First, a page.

Loves Labor Won 1948


20th Century Fox
Terrytoons Studios

Here I come, to save the daaaay! Yes, it’s Mighty Mouse once more battling Oil Can Harry for the affections of lovely Pearl Pureheart.

This train-laced, Terrytoons animated short, is done in a wonderful, fake-opera, melodramatic style with MM (our hero) belting out tenor, OCH (our villian) singing bass/baritone and PP (our damsel in distress) warbling soprano.

The art work is right up there with Warner Brothers for quality and the animators did a great job with backgrounds and interiors. Lots of action and enough asides and adult-gags to keep it interesting.

On with the show!

Wonderfully-detailed coach interior right down to the red-plush seats and pot-bellied stove; Standard old-fashioned steam locomotive about to change into an anthropomorphic object at the hands of Oil Can Harry.

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Western Pacific Agent 1950

Lippert Pictures, Inc.

What better way to showcase Western Pacific Railroad’s spanking new streamliner (the California Zephyr) than shoehorning train footage into a Noir B picture?

The opening credits and first three minutes of this movie feature the CZ both inside and out with location shooting on Altamont Pass, Feather River Canyon and the WP Sacramento station.

This 72 minute potboiler tells the story of WP Special Agent Rod Kendall (played by Kent Taylor) who is tracking down the mad killer Frank Wicken (played by Mickey Knox).

All Aboard!

Is that Jack Benny talking to the statuesque blonde in the Vista Dome? ………WELL! Nah, no idea who he is, but his gal pal is actress Vera Marshe; Led by WP #801, an EMD A-B-B set of 1947 F3 locomotives worth 4500 hp, the California Zephyr glides into Sacramento. Quite a crowd on hand ready to board.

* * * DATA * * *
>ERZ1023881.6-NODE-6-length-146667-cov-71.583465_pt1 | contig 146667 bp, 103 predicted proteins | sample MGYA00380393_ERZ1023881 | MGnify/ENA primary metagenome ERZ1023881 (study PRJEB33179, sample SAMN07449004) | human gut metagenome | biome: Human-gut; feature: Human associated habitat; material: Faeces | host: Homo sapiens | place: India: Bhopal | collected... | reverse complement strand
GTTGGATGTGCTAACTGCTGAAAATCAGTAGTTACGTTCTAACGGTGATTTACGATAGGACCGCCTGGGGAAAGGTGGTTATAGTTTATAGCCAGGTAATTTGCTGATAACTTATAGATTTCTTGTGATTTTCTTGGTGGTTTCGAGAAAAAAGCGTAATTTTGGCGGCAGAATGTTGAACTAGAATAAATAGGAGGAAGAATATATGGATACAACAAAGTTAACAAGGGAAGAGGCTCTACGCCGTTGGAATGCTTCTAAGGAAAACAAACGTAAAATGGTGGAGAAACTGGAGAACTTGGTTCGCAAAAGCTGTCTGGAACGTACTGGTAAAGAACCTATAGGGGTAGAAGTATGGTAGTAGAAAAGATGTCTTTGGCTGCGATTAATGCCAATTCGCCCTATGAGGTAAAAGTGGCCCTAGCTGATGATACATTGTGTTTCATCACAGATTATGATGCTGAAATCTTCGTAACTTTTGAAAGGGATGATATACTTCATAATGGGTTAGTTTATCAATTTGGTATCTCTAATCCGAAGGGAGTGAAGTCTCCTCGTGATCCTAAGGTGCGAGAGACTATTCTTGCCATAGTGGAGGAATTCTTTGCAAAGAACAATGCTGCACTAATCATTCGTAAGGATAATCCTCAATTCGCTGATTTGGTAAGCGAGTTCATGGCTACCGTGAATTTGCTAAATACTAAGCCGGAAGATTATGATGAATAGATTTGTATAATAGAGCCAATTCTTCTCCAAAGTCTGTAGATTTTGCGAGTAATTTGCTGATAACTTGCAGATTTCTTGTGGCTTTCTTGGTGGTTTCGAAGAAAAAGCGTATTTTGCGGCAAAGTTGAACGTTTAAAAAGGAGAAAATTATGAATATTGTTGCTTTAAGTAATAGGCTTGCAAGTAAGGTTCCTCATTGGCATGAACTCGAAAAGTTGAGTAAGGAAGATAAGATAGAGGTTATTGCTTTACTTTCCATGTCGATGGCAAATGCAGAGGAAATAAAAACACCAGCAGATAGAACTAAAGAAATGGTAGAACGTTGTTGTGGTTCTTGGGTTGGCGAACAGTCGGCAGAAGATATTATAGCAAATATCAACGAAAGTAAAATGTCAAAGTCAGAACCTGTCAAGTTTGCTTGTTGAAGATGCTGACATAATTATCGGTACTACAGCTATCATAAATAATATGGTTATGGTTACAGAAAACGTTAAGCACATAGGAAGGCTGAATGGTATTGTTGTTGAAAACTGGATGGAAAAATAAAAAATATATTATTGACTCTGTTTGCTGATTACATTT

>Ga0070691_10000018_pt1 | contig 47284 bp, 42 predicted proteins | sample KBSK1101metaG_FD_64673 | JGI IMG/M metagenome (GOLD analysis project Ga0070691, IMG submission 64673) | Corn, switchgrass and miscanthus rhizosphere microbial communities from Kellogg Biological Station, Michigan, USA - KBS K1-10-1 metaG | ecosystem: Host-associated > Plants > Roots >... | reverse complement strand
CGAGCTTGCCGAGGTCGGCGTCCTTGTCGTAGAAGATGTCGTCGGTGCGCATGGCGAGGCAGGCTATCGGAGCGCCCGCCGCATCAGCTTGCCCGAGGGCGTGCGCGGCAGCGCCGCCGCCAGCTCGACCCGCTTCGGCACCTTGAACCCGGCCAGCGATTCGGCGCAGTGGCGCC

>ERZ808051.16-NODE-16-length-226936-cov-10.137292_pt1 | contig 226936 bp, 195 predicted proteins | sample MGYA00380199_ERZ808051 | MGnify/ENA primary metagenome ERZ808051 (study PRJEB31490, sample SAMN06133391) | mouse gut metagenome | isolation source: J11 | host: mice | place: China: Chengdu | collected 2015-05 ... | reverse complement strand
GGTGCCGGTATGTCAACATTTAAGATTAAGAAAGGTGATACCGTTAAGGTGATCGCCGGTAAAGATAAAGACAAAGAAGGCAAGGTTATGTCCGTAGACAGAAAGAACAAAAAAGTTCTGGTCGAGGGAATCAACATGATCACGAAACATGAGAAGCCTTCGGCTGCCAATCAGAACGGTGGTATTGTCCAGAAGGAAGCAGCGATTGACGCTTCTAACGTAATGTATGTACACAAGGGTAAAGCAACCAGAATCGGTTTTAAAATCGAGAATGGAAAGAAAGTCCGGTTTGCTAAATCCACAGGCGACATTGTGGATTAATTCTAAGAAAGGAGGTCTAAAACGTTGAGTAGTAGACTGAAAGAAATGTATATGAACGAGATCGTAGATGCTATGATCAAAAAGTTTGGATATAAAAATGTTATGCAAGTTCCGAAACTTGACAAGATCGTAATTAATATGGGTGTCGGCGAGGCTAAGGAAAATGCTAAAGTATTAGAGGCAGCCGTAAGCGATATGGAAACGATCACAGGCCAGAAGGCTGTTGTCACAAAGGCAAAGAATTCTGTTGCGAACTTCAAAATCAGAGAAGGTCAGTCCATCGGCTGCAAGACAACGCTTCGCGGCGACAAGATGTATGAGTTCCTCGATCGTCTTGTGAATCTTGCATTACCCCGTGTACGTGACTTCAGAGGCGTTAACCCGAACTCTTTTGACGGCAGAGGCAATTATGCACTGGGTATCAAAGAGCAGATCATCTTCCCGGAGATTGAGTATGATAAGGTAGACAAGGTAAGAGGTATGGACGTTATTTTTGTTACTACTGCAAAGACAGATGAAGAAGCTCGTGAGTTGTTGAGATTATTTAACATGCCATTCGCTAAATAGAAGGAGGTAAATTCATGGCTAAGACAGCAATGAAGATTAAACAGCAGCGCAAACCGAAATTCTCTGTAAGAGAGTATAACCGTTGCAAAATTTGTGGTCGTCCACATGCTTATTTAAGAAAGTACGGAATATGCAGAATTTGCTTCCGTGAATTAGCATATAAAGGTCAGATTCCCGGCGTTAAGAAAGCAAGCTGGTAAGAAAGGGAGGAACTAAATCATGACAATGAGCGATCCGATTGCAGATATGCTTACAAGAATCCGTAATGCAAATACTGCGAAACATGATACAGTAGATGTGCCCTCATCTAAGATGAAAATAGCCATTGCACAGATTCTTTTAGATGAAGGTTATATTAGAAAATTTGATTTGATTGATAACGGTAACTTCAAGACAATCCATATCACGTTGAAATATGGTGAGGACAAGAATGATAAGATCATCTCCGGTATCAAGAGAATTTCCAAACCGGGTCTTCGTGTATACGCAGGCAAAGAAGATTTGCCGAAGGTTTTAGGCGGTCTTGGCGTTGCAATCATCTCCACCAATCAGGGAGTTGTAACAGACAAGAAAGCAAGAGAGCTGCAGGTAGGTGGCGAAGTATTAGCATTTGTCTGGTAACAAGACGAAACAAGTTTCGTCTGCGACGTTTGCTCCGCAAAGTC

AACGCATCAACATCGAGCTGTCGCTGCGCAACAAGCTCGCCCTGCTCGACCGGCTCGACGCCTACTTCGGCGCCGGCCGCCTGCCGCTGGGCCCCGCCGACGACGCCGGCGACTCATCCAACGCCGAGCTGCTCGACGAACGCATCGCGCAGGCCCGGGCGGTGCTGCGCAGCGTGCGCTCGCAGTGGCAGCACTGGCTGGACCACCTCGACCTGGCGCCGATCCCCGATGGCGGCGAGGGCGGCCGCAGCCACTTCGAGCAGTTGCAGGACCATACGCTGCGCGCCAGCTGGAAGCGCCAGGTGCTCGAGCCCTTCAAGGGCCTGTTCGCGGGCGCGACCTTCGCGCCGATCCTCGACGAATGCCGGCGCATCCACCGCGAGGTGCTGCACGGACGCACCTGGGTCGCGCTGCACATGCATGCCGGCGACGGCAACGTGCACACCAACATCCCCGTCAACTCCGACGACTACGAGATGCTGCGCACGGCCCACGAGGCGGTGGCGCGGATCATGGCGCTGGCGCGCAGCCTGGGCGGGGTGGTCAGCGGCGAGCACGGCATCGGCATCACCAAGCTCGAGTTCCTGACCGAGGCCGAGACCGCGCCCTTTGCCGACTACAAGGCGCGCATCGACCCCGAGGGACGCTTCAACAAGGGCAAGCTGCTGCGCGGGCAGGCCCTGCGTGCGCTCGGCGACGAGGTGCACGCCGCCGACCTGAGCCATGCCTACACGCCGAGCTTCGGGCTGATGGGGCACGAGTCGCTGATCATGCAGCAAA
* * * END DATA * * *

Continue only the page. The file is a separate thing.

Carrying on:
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Cole Younger and the Black Train 2012

Forbesfilm

Dreadful. That’s how one IMDb.com reviewer described this 2.5 stars out of 10 stinkeroo. This is undoubtedly the WORST obscure train movie I’ve ever watched, bar none. The cinematography is out-of-focus or ridiculously close-up and the acting is wooden. I only reviewed this movie because it promised 3 former Denver & Rio Grande Western narrow gauge locomotives in shot.

As compensation, dear reader, I will offer clear, nicely-framed pictures and details of the three locomotives and rolling stock. All train scenes were filmed along the Durango & Silverton tourist railroad in Colorado. Since the film is so wretched, I will not bother to I.D. any of the principals involved. As a group, they need a refresher course in filmmaking.

How I suffer for my hobby. OK, Let’s go train spotting!!

Well, there’s ONE guy I WILL identify. I gave this mug the pet name of “Dude”. It helped me get through the movie. Here we see Dude shuffling alongside D&S #486. More about the locomotive later.